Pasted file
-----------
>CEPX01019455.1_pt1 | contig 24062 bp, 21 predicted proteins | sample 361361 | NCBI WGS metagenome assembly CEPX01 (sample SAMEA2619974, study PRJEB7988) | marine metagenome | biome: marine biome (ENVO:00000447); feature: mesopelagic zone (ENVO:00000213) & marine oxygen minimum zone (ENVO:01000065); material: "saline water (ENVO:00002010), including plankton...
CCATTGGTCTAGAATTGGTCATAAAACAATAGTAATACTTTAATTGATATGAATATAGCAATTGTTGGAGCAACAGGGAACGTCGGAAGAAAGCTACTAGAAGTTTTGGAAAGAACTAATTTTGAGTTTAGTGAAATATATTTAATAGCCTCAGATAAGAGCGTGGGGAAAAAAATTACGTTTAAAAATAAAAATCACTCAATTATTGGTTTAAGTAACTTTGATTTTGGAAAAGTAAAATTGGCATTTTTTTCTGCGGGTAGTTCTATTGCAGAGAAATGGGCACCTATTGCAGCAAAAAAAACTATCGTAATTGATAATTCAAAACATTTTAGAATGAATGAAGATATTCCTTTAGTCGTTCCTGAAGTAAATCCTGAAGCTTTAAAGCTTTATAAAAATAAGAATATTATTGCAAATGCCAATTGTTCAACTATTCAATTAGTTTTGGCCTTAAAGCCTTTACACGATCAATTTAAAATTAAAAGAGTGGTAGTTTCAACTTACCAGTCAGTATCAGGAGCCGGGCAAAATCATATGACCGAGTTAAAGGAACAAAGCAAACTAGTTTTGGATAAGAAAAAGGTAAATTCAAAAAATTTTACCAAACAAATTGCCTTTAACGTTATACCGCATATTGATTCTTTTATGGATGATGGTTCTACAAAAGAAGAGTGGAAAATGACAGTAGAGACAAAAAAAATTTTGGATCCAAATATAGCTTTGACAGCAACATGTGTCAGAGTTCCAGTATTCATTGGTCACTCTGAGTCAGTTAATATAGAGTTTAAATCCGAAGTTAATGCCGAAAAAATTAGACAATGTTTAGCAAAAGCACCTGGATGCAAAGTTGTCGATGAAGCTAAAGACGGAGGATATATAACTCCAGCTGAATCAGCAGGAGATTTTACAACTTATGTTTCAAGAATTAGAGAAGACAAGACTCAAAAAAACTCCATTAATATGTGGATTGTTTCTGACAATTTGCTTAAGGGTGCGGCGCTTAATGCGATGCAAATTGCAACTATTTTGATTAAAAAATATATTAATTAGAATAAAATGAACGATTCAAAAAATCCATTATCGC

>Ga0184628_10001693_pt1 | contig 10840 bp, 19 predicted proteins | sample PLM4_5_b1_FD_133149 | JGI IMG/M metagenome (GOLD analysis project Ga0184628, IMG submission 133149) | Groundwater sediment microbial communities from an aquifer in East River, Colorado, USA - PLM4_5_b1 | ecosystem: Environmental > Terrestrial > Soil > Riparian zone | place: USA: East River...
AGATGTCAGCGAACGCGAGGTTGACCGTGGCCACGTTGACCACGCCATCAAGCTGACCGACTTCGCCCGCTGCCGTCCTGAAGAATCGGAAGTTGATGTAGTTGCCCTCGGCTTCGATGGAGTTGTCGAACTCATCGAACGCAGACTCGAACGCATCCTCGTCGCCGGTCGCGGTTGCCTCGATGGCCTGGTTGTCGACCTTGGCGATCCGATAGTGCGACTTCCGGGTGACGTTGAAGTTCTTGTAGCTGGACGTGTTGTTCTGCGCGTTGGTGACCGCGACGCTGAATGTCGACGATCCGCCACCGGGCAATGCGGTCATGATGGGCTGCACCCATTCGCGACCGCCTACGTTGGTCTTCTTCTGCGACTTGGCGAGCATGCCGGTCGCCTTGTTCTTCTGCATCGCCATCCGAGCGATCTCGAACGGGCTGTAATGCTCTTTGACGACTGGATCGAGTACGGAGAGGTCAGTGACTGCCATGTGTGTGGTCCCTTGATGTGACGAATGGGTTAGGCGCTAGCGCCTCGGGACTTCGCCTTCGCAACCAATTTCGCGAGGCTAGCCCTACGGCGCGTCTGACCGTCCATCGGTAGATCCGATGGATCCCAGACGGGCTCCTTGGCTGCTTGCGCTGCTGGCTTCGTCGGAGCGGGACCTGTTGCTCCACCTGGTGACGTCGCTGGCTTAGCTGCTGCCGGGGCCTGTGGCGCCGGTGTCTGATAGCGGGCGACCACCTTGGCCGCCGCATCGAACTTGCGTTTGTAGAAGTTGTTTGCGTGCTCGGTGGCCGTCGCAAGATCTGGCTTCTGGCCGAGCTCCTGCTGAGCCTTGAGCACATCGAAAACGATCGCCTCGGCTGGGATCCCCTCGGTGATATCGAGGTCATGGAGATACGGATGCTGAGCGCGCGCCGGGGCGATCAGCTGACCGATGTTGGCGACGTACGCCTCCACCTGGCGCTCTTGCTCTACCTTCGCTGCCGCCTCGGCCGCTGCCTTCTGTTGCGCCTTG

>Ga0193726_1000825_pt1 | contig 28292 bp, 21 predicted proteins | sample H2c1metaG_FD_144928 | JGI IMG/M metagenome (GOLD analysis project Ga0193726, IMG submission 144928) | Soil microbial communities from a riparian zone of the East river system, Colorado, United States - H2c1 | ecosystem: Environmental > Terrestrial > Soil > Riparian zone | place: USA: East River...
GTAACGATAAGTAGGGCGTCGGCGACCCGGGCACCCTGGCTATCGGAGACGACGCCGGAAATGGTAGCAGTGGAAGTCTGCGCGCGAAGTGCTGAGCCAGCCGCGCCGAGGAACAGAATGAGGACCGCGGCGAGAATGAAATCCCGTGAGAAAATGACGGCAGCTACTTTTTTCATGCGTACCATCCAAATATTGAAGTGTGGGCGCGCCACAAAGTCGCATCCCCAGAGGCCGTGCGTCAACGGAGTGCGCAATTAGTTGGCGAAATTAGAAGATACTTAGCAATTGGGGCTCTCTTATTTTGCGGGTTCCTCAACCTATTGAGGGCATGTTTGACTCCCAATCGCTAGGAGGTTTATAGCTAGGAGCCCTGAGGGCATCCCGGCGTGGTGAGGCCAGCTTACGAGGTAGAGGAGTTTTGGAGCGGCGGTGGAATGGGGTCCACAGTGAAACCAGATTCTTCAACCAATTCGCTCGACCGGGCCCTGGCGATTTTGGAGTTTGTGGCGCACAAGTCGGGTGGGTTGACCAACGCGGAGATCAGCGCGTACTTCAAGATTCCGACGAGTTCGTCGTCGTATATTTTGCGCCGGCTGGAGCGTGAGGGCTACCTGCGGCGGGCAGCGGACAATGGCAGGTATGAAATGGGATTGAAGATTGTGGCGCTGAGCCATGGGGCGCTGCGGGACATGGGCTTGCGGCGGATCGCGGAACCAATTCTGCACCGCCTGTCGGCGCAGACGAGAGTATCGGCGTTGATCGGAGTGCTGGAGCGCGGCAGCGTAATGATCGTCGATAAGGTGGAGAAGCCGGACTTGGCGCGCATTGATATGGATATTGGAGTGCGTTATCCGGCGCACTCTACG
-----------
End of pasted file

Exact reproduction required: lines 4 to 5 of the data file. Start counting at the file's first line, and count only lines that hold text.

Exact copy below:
AGATGTCAGCGAACGCGAGGTTGACCGTGGCCACGTTGACCACGCCATCAAGCTGACCGACTTCGCCCGCTGCCGTCCTGAAGAATCGGAAGTTGATGTAGTTGCCCTCGGCTTCGATGGAGTTGTCGAACTCATCGAACGCAGACTCGAACGCATCCTCGTCGCCGGTCGCGGTTGCCTCGATGGCCTGGTTGTCGACCTTGGCGATCCGATAGTGCGACTTCCGGGTGACGTTGAAGTTCTTGTAGCTGGACGTGTTGTTCTGCGCGTTGGTGACCGCGACGCTGAATGTCGACGATCCGCCACCGGGCAATGCGGTCATGATGGGCTGCACCCATTCGCGACCGCCTACGTTGGTCTTCTTCTGCGACTTGGCGAGCATGCCGGTCGCCTTGTTCTTCTGCATCGCCATCCGAGCGATCTCGAACGGGCTGTAATGCTCTTTGACGACTGGATCGAGTACGGAGAGGTCAGTGACTGCCATGTGTGTGGTCCCTTGATGTGACGAATGGGTTAGGCGCTAGCGCCTCGGGACTTCGCCTTCGCAACCAATTTCGCGAGGCTAGCCCTACGGCGCGTCTGACCGTCCATCGGTAGATCCGATGGATCCCAGACGGGCTCCTTGGCTGCTTGCGCTGCTGGCTTCGTCGGAGCGGGACCTGTTGCTCCACCTGGTGACGTCGCTGGCTTAGCTGCTGCCGGGGCCTGTGGCGCCGGTGTCTGATAGCGGGCGACCACCTTGGCCGCCGCATCGAACTTGCGTTTGTAGAAGTTGTTTGCGTGCTCGGTGGCCGTCGCAAGATCTGGCTTCTGGCCGAGCTCCTGCTGAGCCTTGAGCACATCGAAAACGATCGCCTCGGCTGGGATCCCCTCGGTGATATCGAGGTCATGGAGATACGGATGCTGAGCGCGCGCCGGGGCGATCAGCTGACCGATGTTGGCGACGTACGCCTCCACCTGGCGCTCTTGCTCTACCTTCGCTGCCGCCTCGGCCGCTGCCTTCTGTTGCGCCTTG

>Ga0193726_1000825_pt1 | contig 28292 bp, 21 predicted proteins | sample H2c1metaG_FD_144928 | JGI IMG/M metagenome (GOLD analysis project Ga0193726, IMG submission 144928) | Soil microbial communities from a riparian zone of the East river system, Colorado, United States - H2c1 | ecosystem: Environmental > Terrestrial > Soil > Riparian zone | place: USA: East River...